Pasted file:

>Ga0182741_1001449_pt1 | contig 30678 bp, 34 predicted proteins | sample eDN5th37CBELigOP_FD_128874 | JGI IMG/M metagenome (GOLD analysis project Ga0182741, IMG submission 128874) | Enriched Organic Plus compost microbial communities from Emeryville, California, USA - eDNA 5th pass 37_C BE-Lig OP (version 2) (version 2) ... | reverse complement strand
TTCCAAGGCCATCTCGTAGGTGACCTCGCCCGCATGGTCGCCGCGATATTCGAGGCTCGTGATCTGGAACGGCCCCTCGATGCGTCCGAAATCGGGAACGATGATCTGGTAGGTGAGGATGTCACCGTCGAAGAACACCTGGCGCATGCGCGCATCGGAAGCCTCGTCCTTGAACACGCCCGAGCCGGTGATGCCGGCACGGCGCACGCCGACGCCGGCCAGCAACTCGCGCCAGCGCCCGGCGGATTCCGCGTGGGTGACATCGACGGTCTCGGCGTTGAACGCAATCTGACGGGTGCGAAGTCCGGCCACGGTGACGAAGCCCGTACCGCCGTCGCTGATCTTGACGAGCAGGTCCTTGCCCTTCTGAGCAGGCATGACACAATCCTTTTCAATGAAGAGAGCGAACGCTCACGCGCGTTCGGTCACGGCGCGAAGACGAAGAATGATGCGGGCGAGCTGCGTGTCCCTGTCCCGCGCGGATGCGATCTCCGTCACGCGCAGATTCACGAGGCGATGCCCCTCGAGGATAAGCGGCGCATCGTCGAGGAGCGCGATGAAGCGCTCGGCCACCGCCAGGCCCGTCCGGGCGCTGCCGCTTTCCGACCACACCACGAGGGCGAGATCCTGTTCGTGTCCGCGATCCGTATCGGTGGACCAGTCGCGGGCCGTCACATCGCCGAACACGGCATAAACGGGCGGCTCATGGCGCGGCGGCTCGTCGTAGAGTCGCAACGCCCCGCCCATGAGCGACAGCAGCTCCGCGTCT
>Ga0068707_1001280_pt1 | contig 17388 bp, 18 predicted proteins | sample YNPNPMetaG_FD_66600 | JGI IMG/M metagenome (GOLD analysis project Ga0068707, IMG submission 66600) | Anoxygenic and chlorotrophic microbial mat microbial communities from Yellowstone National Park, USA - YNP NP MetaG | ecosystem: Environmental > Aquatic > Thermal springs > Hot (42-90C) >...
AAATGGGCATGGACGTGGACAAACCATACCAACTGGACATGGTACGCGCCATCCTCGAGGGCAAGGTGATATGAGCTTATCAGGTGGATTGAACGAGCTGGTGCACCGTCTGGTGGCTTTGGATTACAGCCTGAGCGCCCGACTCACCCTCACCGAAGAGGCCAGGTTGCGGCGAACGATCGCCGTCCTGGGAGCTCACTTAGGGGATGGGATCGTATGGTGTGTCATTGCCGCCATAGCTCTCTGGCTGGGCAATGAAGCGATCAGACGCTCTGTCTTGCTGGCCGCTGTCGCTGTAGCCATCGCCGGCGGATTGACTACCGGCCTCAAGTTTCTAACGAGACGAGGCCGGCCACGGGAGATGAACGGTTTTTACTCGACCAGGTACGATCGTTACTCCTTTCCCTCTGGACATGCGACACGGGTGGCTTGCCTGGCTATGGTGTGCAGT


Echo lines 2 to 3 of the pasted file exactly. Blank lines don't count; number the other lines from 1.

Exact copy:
TTCCAAGGCCATCTCGTAGGTGACCTCGCCCGCATGGTCGCCGCGATATTCGAGGCTCGTGATCTGGAACGGCCCCTCGATGCGTCCGAAATCGGGAACGATGATCTGGTAGGTGAGGATGTCACCGTCGAAGAACACCTGGCGCATGCGCGCATCGGAAGCCTCGTCCTTGAACACGCCCGAGCCGGTGATGCCGGCACGGCGCACGCCGACGCCGGCCAGCAACTCGCGCCAGCGCCCGGCGGATTCCGCGTGGGTGACATCGACGGTCTCGGCGTTGAACGCAATCTGACGGGTGCGAAGTCCGGCCACGGTGACGAAGCCCGTACCGCCGTCGCTGATCTTGACGAGCAGGTCCTTGCCCTTCTGAGCAGGCATGACACAATCCTTTTCAATGAAGAGAGCGAACGCTCACGCGCGTTCGGTCACGGCGCGAAGACGAAGAATGATGCGGGCGAGCTGCGTGTCCCTGTCCCGCGCGGATGCGATCTCCGTCACGCGCAGATTCACGAGGCGATGCCCCTCGAGGATAAGCGGCGCATCGTCGAGGAGCGCGATGAAGCGCTCGGCCACCGCCAGGCCCGTCCGGGCGCTGCCGCTTTCCGACCACACCACGAGGGCGAGATCCTGTTCGTGTCCGCGATCCGTATCGGTGGACCAGTCGCGGGCCGTCACATCGCCGAACACGGCATAAACGGGCGGCTCATGGCGCGGCGGCTCGTCGTAGAGTCGCAACGCCCCGCCCATGAGCGACAGCAGCTCCGCGTCT
>Ga0068707_1001280_pt1 | contig 17388 bp, 18 predicted proteins | sample YNPNPMetaG_FD_66600 | JGI IMG/M metagenome (GOLD analysis project Ga0068707, IMG submission 66600) | Anoxygenic and chlorotrophic microbial mat microbial communities from Yellowstone National Park, USA - YNP NP MetaG | ecosystem: Environmental > Aquatic > Thermal springs > Hot (42-90C) >...